Expensive sharing – Decatur says ‘No’ to bike program

Posted by Dan Whisenhunt March 6, 2014
This is a map from a feasibility study that examined the possibility of a bike share program in Atlanta and Decatur. Atlanta decided to move forward with the program, but Decatur declined, citing the project's cost.

This is a map from a feasibility study that examined the possibility of a bike share program in Atlanta and Decatur. Atlanta decided to move forward with the program, but Decatur declined, citing the project’s cost.

Decatur’s name is synonymous with cool, pedestrian and bike-friendly communities.

But a bike sharing program proved too expensive for the city to take on

As Decatur Metro noted, Atlanta has decided to forge ahead with the bike share program, buying more than 500 bikes and installing 57 stations around the city. Decatur has decided to pass on the project.

City Planning Director Amanda Thompson told DM that the program is too expensive.

To read the full Decatur Metro post, click here.

So how much would that bike share program have cost? Well, according to the feasibility study titled “Atlanta-Decatur Bike Share Feasibility Study”, the estimated cost would be between $6 million and $12.9 million over six years.

“To finance a system of this size, capital and investment revenue will need to be secured. User-generated fees are not enough to cover the full cost of the system,” the study says. “Grants, sponsorship and other investment strategies can help fill this gap.”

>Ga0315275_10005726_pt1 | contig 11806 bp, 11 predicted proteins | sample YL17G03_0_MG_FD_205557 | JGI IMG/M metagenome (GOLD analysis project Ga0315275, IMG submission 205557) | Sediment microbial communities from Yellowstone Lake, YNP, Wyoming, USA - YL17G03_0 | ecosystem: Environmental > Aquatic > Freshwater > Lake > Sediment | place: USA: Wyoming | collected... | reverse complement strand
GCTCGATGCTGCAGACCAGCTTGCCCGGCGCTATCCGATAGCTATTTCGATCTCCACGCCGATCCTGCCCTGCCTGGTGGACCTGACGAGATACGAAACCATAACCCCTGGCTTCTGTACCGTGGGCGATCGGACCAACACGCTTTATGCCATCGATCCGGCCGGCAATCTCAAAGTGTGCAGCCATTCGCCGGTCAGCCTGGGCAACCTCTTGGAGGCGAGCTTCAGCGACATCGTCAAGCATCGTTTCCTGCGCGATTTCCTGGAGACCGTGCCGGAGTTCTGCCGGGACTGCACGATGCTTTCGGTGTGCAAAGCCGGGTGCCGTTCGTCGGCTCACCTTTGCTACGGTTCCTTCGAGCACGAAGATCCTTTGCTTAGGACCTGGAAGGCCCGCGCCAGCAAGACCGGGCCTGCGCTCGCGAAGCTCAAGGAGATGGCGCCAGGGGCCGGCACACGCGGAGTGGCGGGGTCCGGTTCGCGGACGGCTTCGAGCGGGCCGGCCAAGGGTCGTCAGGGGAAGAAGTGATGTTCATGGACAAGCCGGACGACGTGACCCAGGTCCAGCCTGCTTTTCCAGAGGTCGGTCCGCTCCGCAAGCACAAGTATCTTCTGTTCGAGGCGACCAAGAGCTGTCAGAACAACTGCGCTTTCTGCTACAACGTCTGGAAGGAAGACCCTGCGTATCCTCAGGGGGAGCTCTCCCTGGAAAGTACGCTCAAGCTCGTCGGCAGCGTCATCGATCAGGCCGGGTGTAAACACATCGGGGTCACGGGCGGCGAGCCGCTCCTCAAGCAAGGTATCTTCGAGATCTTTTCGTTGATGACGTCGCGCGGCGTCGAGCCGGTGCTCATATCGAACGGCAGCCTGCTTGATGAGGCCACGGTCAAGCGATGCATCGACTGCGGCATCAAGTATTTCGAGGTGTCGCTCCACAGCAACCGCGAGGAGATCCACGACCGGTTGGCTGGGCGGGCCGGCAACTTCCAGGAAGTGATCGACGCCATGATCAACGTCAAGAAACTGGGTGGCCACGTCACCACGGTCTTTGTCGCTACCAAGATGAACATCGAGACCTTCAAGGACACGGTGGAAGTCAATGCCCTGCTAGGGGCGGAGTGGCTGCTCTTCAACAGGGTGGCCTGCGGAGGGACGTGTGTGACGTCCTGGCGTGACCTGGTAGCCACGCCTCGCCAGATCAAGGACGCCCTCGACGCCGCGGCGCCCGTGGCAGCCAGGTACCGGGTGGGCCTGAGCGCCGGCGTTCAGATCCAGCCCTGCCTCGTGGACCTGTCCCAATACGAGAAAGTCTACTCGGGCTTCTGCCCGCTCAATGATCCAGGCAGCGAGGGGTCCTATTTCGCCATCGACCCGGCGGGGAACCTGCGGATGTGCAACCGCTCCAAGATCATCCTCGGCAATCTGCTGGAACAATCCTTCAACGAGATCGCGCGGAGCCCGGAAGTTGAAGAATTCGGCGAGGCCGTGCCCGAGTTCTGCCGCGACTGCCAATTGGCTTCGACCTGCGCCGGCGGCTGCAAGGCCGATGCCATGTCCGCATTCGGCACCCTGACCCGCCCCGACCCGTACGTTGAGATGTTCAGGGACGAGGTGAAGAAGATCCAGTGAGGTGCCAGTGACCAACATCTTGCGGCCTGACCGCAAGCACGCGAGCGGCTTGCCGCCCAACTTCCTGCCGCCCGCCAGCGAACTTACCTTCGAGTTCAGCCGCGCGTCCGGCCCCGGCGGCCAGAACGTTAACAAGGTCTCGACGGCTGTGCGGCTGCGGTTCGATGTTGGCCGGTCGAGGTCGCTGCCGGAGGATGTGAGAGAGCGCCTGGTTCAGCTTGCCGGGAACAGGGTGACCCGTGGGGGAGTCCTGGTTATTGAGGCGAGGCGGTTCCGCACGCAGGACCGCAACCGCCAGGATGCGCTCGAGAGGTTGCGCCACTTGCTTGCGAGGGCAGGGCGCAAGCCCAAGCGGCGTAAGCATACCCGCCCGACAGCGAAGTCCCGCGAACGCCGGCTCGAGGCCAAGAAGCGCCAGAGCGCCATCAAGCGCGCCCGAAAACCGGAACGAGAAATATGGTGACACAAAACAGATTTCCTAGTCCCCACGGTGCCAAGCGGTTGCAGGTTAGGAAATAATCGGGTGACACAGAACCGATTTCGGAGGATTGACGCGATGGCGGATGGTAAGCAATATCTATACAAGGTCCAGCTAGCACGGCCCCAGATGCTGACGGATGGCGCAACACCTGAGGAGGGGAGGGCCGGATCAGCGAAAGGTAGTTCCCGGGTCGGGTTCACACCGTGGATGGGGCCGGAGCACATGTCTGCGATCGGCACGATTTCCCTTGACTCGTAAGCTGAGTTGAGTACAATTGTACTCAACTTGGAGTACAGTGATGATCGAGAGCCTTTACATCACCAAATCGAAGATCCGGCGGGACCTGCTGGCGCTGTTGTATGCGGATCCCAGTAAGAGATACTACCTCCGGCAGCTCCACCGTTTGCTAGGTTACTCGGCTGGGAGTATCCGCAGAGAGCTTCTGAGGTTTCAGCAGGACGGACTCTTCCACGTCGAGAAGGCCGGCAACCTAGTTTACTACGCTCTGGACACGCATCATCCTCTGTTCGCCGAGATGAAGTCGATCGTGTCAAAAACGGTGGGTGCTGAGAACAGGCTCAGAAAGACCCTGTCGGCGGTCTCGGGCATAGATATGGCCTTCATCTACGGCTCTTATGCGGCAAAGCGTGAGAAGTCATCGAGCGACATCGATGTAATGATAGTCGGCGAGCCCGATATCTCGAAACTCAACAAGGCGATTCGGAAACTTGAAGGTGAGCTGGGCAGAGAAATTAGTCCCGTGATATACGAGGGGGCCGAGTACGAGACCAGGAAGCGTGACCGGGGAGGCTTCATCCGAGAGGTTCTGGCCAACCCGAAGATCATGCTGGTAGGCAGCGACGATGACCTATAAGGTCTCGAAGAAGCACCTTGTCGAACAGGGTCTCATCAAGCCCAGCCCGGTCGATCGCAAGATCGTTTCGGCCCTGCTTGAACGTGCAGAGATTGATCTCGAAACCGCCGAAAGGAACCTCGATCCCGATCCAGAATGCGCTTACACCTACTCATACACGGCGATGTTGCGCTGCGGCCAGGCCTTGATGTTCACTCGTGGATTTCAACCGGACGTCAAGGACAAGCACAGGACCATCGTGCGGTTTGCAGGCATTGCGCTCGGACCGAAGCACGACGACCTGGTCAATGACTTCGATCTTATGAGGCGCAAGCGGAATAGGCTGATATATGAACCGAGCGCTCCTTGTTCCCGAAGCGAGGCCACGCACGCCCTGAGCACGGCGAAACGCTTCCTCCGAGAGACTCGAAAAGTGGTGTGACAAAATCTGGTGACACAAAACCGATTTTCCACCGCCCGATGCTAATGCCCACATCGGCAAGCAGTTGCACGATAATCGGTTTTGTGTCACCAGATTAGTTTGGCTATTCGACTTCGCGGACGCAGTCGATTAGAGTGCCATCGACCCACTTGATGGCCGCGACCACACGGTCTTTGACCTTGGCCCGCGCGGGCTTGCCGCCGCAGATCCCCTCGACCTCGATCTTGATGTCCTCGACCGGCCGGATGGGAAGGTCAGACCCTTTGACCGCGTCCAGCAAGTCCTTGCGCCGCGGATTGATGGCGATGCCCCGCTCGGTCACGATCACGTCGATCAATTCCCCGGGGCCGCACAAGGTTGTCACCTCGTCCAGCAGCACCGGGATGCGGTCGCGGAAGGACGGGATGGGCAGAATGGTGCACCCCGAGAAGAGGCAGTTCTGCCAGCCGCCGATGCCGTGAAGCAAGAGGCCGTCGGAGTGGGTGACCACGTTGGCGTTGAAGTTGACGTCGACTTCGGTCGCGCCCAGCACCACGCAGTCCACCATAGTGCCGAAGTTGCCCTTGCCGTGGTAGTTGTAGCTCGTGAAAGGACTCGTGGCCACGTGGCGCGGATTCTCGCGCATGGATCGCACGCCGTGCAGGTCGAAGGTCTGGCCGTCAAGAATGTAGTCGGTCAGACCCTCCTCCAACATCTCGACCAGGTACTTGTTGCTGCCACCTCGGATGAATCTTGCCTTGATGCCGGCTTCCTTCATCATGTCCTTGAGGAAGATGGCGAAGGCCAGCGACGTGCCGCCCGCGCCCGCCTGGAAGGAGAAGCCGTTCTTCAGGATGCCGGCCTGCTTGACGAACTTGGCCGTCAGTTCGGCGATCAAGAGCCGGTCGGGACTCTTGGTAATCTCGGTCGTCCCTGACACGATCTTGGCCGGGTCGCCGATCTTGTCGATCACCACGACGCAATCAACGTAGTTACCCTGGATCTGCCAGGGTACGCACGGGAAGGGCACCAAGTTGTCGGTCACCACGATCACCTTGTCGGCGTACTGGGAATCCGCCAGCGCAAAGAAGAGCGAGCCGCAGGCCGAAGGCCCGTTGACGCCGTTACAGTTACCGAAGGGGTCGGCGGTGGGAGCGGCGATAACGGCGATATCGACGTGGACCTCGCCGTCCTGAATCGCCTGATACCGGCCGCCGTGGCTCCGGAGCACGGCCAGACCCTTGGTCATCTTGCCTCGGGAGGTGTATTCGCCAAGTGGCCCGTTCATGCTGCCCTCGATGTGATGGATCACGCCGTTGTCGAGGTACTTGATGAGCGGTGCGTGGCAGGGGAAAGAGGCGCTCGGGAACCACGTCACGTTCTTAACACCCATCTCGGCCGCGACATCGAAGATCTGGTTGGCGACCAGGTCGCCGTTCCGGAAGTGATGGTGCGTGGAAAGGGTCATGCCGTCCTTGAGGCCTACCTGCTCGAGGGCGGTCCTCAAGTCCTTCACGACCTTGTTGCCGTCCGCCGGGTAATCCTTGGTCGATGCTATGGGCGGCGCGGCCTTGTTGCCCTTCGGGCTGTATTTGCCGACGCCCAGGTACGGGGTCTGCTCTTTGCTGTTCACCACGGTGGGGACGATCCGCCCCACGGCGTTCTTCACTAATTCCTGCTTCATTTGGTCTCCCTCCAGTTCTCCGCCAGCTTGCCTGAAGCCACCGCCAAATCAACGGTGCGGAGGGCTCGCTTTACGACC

To read the feasibility study, click here.

According to a city of Atlanta press release, the city paid for some of the project’s estimated costs with $2.5 million in remaining bond money.

“In 2012, Mayor Kasim Reed committed to the goal of making bicycling an integral part of daily life for Atlanta residents, workers and visitors by allocating $2.47 million in remaining bond funds to complete several key bicycle projects by 2016,” the press release said. “These projects, along with others by the City and its partners, will add 50 miles of multi-use trails, bike lanes, and cycle tracks over the next two years.”

About Dan Whisenhunt

Dan Whisenhunt is editor and publisher of Decaturish.com. https://www.linkedin.com/in/danwhisenhunt

View all posts by Dan Whisenhunt

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